Will my writing make your blog post go viral?

In a word, “No”. But I’m a good writer. I can be engaging, entertaining, informative, or professional, and I believe in producing strong content, so why shouldn’t my posts go viral? I’ve been reading a few viral posts, and although some of them are well-written or informative, many give me the same impression I formed when a client asked me to rewrite a viral blog post today.

“It’s junk content”

That’s right. The writing was sheer trash. A compote of words with a light dressing of utter BS, a piece of fluff so light that thistledown looks like a pair of lead boots by comparison. Professional jealousy? Not really, I’ve seen a lot of weak but popular content. So what makes a post go viral? See if you agree with these observations. You need:

  • A powerful platform. You’ve got the reach. You’ve got the audience.
  • A title and an opening paragraph that grabs attention.
  • Eye candy. The text I looked at was entitled “Business Model”. It was wonderfully airy and the content was insubstantial and incredibly trite, but what it did have was gorgeous photos of a beautiful woman. Darn! Can’t compete with that!

It’s all about the advertising, not the content

For many sites, it’s about the click-throughs with images and, most important of all, advertising. The content is just writing to fill space. Even when the written content is good, I prefer to avoid content that requires click-throughs. I find it annoying, and I have a sneaking suspicion that many of the listicles I’ve written for clients were ultimately used in this format. But why the click-through style anyway? Could it be that advertising can be placed on ten pages instead of one?

Is viral content useful content?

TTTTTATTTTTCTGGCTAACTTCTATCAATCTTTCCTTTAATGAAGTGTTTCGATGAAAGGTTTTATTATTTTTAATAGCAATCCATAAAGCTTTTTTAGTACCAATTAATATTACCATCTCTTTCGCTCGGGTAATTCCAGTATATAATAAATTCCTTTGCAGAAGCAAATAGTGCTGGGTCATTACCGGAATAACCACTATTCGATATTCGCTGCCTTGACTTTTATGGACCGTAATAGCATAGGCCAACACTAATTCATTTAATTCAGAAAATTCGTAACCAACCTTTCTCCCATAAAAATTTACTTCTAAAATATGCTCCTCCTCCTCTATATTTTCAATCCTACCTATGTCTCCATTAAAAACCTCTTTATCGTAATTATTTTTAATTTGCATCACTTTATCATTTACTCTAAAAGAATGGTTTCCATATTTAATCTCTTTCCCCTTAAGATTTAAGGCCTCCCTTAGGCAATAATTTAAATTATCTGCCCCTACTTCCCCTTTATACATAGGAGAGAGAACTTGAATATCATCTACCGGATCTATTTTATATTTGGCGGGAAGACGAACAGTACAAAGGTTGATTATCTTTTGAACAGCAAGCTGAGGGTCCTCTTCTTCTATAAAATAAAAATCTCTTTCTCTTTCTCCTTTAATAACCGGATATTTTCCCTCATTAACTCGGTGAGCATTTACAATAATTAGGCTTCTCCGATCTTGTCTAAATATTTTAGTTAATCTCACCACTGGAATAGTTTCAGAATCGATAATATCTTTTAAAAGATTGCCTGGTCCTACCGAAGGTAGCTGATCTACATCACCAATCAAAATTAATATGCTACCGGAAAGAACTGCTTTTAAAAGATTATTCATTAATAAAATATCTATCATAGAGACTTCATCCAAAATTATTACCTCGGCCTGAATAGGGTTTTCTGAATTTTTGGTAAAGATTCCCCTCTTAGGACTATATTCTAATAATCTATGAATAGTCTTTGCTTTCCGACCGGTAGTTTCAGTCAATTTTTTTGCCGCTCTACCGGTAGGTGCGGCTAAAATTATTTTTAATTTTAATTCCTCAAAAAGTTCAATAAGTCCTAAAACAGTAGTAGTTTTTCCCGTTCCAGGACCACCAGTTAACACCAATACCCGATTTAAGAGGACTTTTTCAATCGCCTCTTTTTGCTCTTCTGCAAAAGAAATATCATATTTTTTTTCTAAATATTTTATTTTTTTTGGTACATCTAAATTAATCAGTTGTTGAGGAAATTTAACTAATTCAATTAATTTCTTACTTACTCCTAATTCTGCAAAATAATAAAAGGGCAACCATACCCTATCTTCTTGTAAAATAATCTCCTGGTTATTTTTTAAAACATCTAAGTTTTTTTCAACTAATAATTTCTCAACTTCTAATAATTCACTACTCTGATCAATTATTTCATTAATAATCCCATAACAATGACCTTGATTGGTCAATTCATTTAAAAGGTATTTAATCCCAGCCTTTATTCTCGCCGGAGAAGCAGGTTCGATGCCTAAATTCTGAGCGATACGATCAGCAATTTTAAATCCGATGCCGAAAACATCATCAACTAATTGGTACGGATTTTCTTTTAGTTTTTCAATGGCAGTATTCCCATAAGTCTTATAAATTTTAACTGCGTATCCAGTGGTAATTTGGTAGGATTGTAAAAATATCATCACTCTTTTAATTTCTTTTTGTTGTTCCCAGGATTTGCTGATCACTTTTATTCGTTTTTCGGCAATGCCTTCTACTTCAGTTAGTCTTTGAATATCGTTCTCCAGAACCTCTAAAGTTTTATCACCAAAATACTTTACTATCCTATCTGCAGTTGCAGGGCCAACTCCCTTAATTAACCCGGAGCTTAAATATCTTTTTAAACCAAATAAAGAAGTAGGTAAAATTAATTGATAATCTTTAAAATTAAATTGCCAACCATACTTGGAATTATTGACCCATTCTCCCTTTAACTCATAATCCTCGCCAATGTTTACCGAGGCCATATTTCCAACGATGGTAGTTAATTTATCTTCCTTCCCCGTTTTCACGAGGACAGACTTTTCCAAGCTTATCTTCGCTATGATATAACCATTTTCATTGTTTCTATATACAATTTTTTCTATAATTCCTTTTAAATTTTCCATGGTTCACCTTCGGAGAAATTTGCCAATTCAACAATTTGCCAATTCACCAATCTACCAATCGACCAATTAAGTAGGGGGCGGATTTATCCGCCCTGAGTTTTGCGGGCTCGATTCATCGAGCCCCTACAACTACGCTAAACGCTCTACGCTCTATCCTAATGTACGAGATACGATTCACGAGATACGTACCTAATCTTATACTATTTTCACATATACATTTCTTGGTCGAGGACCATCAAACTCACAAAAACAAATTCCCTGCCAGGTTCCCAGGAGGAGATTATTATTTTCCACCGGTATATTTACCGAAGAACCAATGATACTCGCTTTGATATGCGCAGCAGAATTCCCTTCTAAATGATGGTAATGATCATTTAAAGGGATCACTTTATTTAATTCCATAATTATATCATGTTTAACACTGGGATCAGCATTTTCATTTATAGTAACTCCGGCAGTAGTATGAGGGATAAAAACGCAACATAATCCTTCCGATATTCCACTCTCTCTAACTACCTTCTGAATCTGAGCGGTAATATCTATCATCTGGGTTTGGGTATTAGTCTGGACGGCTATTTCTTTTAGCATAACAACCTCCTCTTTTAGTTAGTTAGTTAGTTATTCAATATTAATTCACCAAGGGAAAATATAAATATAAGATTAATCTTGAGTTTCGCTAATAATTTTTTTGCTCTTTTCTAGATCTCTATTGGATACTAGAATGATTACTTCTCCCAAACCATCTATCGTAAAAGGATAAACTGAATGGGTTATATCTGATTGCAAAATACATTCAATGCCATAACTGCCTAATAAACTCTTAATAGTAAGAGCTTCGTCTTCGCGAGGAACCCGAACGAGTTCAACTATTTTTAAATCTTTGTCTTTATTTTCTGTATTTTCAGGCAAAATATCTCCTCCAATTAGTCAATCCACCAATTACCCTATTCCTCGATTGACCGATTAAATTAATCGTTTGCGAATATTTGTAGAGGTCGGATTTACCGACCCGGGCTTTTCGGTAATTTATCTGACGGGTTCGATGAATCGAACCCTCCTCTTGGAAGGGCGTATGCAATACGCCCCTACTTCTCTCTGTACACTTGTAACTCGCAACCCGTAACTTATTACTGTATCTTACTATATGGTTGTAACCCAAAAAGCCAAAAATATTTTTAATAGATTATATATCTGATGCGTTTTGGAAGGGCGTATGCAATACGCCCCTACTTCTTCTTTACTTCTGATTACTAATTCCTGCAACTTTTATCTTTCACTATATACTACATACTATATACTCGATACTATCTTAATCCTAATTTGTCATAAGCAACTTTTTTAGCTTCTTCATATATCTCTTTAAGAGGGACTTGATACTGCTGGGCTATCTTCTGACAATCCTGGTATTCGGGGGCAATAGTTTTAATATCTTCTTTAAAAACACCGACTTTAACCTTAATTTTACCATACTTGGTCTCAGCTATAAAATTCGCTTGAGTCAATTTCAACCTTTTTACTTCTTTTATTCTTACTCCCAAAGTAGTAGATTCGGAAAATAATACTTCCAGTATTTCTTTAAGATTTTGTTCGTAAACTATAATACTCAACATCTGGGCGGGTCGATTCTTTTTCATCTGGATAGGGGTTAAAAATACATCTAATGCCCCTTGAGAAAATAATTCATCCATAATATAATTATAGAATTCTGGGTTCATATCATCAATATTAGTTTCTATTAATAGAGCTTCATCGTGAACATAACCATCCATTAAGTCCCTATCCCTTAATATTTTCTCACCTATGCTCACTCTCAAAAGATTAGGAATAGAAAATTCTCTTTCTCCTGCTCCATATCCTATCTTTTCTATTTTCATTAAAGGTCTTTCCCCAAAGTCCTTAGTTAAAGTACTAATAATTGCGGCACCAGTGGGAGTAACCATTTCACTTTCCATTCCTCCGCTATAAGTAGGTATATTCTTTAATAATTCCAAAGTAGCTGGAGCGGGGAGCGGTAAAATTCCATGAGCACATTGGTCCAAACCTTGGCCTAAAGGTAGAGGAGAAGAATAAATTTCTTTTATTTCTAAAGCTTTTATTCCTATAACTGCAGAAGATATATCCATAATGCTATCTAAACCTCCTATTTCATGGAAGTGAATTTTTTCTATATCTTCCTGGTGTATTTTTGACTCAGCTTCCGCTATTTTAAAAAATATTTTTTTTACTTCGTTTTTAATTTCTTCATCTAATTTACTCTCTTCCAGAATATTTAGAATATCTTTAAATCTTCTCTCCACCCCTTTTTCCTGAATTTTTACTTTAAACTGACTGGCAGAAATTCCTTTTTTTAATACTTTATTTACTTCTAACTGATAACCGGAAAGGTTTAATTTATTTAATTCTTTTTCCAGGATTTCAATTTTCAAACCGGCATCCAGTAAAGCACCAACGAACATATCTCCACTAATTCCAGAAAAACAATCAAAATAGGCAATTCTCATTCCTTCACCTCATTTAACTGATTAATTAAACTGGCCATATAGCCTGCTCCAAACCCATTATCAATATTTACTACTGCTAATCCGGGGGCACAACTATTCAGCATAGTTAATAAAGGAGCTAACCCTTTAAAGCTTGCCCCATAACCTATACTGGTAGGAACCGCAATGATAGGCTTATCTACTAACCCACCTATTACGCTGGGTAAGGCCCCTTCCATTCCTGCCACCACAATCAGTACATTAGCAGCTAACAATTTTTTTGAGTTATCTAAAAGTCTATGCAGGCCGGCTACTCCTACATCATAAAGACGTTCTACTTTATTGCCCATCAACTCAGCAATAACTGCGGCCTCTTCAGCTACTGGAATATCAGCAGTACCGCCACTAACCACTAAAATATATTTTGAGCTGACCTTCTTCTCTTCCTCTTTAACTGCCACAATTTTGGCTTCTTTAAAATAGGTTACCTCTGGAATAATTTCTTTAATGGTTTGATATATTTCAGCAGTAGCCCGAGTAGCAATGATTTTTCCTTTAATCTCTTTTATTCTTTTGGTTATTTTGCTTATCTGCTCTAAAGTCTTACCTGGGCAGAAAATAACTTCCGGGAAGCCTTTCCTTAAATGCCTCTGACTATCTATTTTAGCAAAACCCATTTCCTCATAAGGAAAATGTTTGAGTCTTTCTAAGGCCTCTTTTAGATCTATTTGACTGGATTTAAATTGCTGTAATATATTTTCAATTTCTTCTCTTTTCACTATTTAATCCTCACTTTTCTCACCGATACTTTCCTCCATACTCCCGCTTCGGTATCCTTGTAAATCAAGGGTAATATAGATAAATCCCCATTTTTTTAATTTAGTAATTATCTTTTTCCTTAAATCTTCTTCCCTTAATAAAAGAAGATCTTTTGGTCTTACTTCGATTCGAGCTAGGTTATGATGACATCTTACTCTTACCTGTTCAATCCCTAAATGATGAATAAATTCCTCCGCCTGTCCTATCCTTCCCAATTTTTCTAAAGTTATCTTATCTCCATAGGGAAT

Viral content has to be easy to read. That means that serious topics will be covered in a relatively superficial way. I’m all in favour of giving people an overview, but the “10 steps to ultimate business success” article could just as easily have been a book. As long as you know that, you may get some useful ideas for further reading and research.

Remember, there is a difference between “simple” and “easy”. It’s simple to read and understand a list of ten things successful businesses have in common, but actually doing what they did may not be easy.

I often think that despite the impulse that makes people click on topics that sound too good to be true, people are a lot smarter than is often believed. Whatever you do, don’t insult them with awful copy. Many of them are actually quite clever, and can read.

 

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About andreadurrheim

I'm an ex-horticulturist turned horticultural journalist turned radio broadcaster and general freelance writer. I'm hoping to promote my work through my blog and find out more about other writers too!
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